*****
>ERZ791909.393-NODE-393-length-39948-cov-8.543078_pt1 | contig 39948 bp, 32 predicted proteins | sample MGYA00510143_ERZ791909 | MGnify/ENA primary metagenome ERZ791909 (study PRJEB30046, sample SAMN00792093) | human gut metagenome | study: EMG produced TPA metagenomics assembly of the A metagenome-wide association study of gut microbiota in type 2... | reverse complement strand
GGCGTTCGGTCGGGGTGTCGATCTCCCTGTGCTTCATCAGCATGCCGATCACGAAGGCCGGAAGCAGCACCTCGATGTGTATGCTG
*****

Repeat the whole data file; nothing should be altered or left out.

>ERZ791909.393-NODE-393-length-39948-cov-8.543078_pt1 | contig 39948 bp, 32 predicted proteins | sample MGYA00510143_ERZ791909 | MGnify/ENA primary metagenome ERZ791909 (study PRJEB30046, sample SAMN00792093) | human gut metagenome | study: EMG produced TPA metagenomics assembly of the A metagenome-wide association study of gut microbiota in type 2... | reverse complement strand
GGCGTTCGGTCGGGGTGTCGATCTCCCTGTGCTTCATCAGCATGCCGATCACGAAGGCCGGAAGCAGCACCTCGATGTGTATGCTG